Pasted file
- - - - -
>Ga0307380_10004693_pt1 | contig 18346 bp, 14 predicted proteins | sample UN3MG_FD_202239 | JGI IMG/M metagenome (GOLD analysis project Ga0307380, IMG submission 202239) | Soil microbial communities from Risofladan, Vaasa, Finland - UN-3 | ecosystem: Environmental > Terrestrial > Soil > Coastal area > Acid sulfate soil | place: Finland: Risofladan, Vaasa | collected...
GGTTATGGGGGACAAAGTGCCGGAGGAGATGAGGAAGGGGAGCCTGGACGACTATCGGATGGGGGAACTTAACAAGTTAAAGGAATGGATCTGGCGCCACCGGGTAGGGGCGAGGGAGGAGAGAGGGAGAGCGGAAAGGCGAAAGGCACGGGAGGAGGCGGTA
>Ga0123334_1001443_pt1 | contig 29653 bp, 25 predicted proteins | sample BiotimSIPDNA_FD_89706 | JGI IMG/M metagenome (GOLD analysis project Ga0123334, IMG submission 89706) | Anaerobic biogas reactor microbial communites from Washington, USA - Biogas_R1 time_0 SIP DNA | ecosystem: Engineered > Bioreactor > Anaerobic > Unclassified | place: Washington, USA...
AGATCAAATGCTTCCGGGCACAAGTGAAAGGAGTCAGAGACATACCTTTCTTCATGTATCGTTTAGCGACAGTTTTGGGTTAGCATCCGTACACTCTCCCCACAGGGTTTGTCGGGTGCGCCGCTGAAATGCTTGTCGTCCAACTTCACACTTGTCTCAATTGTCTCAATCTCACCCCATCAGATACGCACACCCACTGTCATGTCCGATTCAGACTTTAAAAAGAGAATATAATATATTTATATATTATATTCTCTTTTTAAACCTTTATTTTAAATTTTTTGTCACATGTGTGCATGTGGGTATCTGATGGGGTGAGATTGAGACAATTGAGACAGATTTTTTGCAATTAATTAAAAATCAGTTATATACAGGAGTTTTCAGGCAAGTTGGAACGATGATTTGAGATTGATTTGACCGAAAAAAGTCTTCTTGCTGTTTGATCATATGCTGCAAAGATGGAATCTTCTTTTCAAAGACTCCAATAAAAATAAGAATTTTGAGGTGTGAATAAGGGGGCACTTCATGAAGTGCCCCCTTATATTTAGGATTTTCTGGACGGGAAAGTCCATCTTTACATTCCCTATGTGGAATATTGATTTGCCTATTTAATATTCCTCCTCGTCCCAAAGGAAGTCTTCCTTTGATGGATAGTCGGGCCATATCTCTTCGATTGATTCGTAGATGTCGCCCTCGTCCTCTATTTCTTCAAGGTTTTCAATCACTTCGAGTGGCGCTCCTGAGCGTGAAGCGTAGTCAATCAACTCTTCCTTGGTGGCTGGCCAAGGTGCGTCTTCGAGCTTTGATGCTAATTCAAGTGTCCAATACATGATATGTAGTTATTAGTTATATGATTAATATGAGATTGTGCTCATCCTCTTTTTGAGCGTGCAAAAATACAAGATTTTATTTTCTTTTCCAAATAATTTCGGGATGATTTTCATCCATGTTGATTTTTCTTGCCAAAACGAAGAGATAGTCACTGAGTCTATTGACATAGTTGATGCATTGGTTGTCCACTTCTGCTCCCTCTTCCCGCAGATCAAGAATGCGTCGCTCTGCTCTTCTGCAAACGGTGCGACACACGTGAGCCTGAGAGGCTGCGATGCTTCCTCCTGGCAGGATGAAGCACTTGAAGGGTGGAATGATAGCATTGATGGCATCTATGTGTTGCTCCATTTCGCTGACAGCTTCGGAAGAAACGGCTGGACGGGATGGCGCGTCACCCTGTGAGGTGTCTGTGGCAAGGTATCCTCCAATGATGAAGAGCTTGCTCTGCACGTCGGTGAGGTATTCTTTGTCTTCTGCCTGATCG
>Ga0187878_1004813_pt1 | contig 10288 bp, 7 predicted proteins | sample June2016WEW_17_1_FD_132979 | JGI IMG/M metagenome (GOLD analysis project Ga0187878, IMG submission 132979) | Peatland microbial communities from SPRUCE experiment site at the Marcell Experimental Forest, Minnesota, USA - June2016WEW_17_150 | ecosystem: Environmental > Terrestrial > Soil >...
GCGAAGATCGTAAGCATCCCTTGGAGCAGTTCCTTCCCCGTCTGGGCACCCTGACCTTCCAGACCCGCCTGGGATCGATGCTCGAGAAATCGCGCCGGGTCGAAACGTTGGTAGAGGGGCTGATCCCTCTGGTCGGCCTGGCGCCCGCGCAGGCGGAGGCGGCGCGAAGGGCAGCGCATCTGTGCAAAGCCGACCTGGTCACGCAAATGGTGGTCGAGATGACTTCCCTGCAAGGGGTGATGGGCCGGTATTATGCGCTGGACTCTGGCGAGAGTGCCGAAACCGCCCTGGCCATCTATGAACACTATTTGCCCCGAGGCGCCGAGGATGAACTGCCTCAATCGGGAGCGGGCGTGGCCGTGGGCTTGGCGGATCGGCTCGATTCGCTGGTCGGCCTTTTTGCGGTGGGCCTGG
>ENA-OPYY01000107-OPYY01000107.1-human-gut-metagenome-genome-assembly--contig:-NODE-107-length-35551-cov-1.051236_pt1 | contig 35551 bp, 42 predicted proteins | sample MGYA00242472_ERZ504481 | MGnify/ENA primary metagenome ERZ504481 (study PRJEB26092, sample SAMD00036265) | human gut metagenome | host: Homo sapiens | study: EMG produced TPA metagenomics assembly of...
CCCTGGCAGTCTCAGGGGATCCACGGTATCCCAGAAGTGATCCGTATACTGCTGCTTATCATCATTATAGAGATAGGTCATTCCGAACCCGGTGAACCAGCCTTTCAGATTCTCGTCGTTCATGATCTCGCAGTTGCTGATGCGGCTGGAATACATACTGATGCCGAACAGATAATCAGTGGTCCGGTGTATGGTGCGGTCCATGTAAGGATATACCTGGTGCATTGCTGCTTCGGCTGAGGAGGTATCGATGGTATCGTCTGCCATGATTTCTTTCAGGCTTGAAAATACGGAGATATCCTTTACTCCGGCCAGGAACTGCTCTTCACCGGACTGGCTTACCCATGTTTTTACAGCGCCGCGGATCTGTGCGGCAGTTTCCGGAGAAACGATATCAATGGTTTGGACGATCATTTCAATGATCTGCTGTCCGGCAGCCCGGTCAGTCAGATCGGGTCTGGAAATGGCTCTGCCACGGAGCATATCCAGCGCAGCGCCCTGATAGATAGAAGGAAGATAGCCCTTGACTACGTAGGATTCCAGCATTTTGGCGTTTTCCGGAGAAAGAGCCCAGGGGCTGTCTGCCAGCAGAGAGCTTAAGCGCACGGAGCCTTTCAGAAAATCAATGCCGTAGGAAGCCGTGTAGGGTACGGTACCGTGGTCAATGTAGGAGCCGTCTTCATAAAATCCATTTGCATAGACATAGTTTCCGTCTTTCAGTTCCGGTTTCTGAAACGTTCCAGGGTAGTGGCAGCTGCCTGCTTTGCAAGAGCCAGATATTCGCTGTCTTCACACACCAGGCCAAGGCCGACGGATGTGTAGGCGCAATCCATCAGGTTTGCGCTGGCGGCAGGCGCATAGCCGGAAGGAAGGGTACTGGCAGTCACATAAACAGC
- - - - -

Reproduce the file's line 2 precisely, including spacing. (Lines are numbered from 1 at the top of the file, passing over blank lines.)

GGTTATGGGGGACAAAGTGCCGGAGGAGATGAGGAAGGGGAGCCTGGACGACTATCGGATGGGGGAACTTAACAAGTTAAAGGAATGGATCTGGCGCCACCGGGTAGGGGCGAGGGAGGAGAGAGGGAGAGCGGAAAGGCGAAAGGCACGGGAGGAGGCGGTA